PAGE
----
The “feel-good” from Tuesday’s virtual meeting between President Joe Biden and President Xi Jinping leaps out of the US-Russian summit in Geneva in June.
EU, United States, and UK backed India and China into a corner on phasing out coal use with the eyes of the world watching.
Greater regional connectivity is seen as crucial to long-term peace and stability in Afghanistan.
The stunning disclosure late Tuesday in Brussels that the US is working on a “road map” for recognition to the Taliban Government will take a lot of people by surprise but it could have been expected sooner rather than later.
Six outside powers have made pledges of selfless affiliations to Afghanistan, but the Taliban runs the risk of getting entrapped in their bitter jealousies.
The Turkmenistan president Berdimuhamedow probably spoke for the region when he said in his speech at the UNGA earlier this week: “The situation there is not easy, the government and public institutions that are being formed are very fragile. This is why assessing the situation in the country requires ultimate consistency, prudence and responsibility — both in words and actions. “
It is only a matter of time before Biden announces yet another Quad comprising the United States, Jordan, Iraq and Saudi Arabia.
Shouldn’t India call for a global moratorium on state-sponsored hackers?
Beijing will not make a military intervention and repeat the mistake that former Soviet Union and the United States made in modern history, despite being a stakeholder in Kabul’s stability.
Moscow’s anti-U.S. rhetoric has suddenly been toned down, signaling a potential change in attitude and direction.
Regional power plays, the Palestinian problem and some shady dealmakers all playing a role.
China-Iran deal is raising concerns from India to Israel to the U.S. as the details remain a tightly guarded secret.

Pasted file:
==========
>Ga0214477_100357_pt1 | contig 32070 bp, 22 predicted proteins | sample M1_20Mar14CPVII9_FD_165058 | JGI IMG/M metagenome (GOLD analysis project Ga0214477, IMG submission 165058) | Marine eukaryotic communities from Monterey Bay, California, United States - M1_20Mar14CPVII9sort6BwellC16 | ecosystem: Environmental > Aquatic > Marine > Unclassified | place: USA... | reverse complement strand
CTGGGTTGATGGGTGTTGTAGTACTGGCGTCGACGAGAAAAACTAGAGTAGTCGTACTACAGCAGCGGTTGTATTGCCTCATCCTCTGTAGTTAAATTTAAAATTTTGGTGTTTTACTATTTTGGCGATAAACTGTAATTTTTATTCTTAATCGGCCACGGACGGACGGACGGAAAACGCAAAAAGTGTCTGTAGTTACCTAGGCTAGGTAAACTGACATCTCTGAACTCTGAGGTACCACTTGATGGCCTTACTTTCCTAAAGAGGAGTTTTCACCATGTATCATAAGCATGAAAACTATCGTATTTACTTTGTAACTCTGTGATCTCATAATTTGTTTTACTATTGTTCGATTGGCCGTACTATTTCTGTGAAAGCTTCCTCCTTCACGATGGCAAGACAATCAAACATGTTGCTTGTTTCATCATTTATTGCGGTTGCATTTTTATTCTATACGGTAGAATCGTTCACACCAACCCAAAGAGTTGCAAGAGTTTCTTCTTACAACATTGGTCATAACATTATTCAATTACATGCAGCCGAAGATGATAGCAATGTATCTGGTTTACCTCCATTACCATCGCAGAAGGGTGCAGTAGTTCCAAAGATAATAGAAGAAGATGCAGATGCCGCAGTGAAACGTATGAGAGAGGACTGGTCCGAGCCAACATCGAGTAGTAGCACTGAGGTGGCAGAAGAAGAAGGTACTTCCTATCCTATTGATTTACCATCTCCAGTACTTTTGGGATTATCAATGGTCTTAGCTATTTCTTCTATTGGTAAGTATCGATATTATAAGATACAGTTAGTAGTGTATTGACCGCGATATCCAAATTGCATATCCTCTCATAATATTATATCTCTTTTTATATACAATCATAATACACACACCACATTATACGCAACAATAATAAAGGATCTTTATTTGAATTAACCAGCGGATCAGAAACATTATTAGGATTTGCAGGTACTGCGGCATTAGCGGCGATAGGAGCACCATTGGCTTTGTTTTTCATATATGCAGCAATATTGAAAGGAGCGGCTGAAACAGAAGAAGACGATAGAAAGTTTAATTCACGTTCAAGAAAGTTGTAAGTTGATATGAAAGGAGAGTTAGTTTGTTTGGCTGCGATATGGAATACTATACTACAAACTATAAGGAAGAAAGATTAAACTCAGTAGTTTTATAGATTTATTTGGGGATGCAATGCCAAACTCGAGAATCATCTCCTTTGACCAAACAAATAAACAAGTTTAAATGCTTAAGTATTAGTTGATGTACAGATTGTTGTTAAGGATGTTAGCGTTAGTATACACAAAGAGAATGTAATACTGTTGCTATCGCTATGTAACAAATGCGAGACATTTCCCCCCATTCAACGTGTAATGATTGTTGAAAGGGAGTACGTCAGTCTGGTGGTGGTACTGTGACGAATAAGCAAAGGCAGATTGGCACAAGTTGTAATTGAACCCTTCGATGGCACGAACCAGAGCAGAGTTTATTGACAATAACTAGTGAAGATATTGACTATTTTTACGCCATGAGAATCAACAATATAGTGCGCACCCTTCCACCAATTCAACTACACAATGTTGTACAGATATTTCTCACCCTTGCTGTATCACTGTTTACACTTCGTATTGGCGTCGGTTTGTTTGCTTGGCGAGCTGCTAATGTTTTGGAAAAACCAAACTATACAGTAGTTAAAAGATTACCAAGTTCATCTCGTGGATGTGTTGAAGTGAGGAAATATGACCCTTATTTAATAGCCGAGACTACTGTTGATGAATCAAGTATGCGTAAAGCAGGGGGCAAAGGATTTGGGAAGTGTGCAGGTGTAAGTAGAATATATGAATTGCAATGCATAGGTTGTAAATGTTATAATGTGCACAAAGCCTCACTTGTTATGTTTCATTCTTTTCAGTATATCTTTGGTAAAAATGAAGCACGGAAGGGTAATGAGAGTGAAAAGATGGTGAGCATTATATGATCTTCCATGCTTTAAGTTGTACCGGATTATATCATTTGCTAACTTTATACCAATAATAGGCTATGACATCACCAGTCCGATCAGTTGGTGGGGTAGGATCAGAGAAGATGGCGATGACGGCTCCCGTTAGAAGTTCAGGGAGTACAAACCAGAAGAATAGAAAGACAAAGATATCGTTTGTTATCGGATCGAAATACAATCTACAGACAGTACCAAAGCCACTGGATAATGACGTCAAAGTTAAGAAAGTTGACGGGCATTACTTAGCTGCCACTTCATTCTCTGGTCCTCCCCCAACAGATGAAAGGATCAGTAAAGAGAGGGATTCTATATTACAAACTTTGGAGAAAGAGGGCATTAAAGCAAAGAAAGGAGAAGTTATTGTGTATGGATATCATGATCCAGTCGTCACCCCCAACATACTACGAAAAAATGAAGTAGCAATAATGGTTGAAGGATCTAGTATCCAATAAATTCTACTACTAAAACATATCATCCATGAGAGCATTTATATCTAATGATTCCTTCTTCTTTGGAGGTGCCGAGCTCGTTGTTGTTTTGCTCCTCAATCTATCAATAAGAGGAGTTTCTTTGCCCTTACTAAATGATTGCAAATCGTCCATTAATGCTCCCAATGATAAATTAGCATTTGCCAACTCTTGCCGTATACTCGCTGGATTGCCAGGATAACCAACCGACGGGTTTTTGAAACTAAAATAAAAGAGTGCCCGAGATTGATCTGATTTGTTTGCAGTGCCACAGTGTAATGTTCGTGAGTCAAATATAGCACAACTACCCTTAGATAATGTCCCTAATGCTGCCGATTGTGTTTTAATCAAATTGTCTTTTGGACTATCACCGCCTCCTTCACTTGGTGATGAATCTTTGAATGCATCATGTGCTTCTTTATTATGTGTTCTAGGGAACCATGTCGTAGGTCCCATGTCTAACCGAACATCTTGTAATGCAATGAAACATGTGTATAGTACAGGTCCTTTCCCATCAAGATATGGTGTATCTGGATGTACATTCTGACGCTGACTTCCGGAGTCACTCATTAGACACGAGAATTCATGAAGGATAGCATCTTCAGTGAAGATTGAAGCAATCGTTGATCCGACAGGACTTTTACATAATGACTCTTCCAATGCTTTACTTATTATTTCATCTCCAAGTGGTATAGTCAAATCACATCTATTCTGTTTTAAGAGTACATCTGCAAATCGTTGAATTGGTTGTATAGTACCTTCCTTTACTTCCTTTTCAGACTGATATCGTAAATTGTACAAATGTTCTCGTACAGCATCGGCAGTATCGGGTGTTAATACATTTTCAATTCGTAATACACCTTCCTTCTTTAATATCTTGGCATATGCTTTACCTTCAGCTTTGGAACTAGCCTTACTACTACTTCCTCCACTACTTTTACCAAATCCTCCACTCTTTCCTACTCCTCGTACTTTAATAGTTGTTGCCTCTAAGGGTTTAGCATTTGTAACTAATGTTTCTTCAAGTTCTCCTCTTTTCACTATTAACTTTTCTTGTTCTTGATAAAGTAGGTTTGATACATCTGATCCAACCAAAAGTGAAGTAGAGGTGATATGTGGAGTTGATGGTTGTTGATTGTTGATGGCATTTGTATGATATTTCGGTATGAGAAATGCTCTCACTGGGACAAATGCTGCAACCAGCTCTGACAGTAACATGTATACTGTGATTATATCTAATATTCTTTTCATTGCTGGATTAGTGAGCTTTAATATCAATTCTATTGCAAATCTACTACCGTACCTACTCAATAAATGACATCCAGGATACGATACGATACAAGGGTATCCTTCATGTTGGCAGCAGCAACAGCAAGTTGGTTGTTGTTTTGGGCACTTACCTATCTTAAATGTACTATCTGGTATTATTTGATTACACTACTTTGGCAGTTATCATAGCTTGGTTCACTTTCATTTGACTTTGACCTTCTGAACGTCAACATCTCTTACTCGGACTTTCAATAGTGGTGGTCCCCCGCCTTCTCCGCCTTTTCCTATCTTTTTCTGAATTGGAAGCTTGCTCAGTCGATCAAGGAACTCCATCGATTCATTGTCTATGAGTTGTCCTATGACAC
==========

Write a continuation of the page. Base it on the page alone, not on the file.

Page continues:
Beijing is setting a new tone for easing tensions and rivalry in the historically volatile region.
China is making bold moves in the Middle East that are fast shifting the region’s balance of power.
Geography and history cannot be ignored in inter-state relationships even in the direst of circumstances.
America’s military beats drums of conflict but Washington’s Western allies are reluctant to fall in line.
America’s sense of crisis vis-a-vis China stems from its fundamental decline in comprehensive competitiveness.
Sri Lanka hands India major port development deal that will tie the two neighbors together for decades to come.
With Lula da Silva’s return to active politics, a clash between the moderate left and right-wing populism is in the cards.
A defeat or quagmire in Yemen could cast doubt on the Saudi prince’s credentials to rule his country.
The prospects are brighter than ever that an orderly Afghan transition in the coming weeks or months is entirely conceivable.
Biden administration in a predicament because U.S. complicit in human rights violations all along.
The U.S. administration says China is its biggest test but optics matter as ties with allies are strengthened.
America’s return to the UNHRC is part and parcel of Biden administration’s plan to put democracy and rights at the center of its foreign policy.
Biden stumbles into Iran nuclear negotiations by refusing sanctions relief and insisting Tehran returns to JCPOA ahead of U.S.
The sky is the limit to build on the two sides’ ceasefire and cooperation statement provided there is political will.
The Indian government should pay greater attention to geo-economics as the locomotive of its diplomacy and foreign policy.
Things are moving quickly with both sides making efforts to look like they’re not giving concessions.
Vested interests and entrenched official mindsets drive military conflicts in Afghanistan and on India-China border.
If the U.S. can work with China and Russia to resolve the Iran nuclear issue, what else can be achieved?